Right to vote should not be denied
It often is said of people leaving prison that they have paid their debt to society - the sentence issued by the court.
Most often, however, the sentence itself is compounded by difficulties in finding jobs, housing and so on.
That additional debt should not include denial of basic citizenship rights, however. Attorney General Eric Holder was on the mark last week, in a speech at Georgetown University, in calling for states to lift their prohibitions against felons voting after their release from prison.
Florida, Iowa, Kentucky and Virginia ban all felons from voting for life, and many others have an array of obstacles that often prevent released prisoners from regaining the franchise.
That is an odd sort of punishment. The objective of incarceration is supposed to be not just punishment but rehabilitation. Governments should encourage civic engagement by released prisoners as a means to fight recidivism.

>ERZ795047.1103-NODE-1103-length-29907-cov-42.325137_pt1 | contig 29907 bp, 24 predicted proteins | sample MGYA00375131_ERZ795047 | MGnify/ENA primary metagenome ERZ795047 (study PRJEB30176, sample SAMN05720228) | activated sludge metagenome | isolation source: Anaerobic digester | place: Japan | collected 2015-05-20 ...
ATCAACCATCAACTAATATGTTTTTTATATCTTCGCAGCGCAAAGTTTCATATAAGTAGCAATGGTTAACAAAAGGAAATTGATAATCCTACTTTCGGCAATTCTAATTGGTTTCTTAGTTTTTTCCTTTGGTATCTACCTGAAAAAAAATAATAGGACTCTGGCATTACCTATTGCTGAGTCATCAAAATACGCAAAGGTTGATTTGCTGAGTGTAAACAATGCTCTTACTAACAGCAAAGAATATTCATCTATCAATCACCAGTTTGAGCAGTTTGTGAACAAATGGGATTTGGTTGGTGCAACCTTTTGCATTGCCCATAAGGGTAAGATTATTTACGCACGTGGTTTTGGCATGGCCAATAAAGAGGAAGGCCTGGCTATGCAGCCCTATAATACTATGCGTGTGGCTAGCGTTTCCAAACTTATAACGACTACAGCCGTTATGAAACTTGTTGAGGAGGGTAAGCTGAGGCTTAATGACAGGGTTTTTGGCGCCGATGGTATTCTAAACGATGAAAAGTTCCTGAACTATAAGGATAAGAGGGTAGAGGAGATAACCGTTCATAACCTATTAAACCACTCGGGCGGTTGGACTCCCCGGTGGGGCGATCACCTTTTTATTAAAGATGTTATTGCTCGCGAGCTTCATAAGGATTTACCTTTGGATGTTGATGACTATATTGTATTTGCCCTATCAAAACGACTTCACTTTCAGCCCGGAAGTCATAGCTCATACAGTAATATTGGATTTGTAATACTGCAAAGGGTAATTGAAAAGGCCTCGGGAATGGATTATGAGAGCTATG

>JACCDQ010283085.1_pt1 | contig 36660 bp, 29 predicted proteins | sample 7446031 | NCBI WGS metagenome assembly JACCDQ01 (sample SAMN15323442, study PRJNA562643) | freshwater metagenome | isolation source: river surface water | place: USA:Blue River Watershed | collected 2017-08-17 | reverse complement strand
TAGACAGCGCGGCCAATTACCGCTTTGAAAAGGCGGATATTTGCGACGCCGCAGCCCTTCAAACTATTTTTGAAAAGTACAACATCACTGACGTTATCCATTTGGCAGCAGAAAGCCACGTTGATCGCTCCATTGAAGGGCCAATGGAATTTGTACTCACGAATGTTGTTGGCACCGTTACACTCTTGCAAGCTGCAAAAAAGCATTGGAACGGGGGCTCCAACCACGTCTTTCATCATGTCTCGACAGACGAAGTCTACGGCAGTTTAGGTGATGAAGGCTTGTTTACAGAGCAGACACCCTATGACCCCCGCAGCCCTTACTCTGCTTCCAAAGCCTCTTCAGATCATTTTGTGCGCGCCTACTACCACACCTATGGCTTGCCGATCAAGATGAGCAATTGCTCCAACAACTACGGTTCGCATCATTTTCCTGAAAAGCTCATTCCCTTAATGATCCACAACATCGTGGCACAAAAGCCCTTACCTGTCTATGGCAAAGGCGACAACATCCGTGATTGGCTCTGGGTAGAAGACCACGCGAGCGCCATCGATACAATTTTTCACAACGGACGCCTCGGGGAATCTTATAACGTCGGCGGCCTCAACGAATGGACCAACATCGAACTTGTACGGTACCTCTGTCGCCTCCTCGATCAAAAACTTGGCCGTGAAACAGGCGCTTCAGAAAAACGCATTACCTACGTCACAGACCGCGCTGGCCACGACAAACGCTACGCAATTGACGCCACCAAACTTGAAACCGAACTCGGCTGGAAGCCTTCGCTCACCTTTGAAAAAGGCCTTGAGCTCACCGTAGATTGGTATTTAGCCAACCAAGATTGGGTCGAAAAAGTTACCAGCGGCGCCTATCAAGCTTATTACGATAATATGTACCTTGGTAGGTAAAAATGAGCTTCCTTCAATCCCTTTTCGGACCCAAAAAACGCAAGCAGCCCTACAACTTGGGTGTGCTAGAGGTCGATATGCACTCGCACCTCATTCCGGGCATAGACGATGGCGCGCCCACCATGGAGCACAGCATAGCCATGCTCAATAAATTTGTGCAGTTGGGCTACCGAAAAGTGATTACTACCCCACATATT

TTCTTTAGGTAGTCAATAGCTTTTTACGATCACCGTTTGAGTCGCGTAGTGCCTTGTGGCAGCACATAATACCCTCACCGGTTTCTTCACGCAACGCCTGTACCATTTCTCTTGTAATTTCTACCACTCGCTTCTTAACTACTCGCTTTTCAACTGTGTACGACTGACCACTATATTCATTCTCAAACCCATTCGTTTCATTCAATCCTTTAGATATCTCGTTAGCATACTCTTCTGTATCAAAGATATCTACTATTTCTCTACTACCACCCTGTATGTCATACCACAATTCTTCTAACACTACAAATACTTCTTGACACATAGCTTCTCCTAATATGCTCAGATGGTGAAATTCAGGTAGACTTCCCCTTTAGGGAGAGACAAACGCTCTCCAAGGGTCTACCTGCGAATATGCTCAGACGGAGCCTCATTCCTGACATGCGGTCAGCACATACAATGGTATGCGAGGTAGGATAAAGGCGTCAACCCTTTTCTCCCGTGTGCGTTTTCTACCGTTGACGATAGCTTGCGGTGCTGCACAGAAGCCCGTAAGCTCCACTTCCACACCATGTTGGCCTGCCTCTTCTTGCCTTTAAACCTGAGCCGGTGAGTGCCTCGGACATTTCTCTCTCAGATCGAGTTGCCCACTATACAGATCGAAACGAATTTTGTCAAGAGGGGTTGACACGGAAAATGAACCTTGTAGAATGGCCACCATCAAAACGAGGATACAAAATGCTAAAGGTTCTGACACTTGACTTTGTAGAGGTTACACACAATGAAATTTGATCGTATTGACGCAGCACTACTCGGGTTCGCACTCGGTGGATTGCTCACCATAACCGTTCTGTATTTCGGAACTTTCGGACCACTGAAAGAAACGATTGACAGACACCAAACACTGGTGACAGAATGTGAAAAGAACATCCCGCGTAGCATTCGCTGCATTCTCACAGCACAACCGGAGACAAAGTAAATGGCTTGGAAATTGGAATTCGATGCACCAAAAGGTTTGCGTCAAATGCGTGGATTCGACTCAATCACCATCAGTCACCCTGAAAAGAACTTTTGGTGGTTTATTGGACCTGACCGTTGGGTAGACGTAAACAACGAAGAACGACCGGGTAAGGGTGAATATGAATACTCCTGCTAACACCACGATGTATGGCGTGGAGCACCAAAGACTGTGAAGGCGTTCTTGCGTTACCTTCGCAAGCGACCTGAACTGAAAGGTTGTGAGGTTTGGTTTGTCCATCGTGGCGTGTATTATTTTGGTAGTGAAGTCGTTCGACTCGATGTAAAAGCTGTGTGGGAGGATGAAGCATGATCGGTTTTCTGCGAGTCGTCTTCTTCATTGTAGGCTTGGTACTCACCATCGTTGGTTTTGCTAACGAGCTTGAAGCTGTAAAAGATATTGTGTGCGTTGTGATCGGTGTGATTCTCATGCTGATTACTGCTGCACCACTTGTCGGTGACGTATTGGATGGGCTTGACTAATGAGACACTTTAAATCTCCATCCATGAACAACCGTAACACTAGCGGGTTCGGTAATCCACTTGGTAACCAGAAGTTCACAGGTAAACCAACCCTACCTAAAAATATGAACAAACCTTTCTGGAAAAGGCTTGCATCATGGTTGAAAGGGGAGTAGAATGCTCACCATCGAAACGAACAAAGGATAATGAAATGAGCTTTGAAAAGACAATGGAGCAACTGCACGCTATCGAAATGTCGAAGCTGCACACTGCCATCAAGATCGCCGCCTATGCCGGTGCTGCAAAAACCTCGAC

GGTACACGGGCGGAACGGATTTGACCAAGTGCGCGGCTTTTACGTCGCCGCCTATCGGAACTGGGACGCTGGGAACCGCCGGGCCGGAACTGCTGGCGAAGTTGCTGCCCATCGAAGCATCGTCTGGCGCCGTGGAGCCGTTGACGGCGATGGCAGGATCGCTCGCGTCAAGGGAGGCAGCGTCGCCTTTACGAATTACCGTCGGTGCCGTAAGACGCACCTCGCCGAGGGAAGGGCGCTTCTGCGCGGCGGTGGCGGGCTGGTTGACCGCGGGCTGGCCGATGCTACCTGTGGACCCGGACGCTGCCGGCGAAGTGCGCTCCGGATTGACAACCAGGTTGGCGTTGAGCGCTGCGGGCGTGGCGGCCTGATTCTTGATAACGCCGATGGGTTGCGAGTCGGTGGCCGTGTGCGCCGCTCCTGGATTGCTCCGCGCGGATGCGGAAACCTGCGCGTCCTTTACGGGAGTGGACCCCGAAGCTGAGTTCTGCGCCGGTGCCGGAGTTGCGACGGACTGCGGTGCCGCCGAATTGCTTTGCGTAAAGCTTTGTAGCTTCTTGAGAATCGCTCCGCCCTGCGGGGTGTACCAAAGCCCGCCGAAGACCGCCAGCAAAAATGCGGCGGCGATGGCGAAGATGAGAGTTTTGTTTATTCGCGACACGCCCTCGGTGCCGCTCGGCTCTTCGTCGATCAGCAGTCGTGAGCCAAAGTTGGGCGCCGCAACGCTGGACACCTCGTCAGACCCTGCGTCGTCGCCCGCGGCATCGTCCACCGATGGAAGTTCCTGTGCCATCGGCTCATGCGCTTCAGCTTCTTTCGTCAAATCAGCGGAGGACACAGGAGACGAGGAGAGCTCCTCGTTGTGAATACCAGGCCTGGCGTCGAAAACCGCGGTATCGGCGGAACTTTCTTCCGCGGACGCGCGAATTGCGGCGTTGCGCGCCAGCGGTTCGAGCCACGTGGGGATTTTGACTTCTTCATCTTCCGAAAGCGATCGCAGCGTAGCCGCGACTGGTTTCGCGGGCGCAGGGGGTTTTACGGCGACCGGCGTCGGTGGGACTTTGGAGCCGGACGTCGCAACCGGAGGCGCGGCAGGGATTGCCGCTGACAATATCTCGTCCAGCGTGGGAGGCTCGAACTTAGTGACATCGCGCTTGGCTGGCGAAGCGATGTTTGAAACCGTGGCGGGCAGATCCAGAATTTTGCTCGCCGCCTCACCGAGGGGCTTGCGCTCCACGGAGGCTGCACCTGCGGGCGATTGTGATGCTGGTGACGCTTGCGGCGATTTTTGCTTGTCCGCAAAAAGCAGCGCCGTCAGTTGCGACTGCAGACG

Pennsylvania's policy is better than those of many states but it could stand some improvement. Released felons are allowed to vote, but they must specifically reapply. Their eligibility should become automatic upon their release.
Mr. Holder has an ally in libertarian Republican Sen. Rand Paul of Kentucky, who has endorsed Democratic Kentucky Gov. Steven L. Beshear's effort to restore voting rights for released felons.
Nationwide about 5.8 million released felons may not vote despite having served their time. That serves no valuable purpose while working against their prospects to successfully re-enter the society.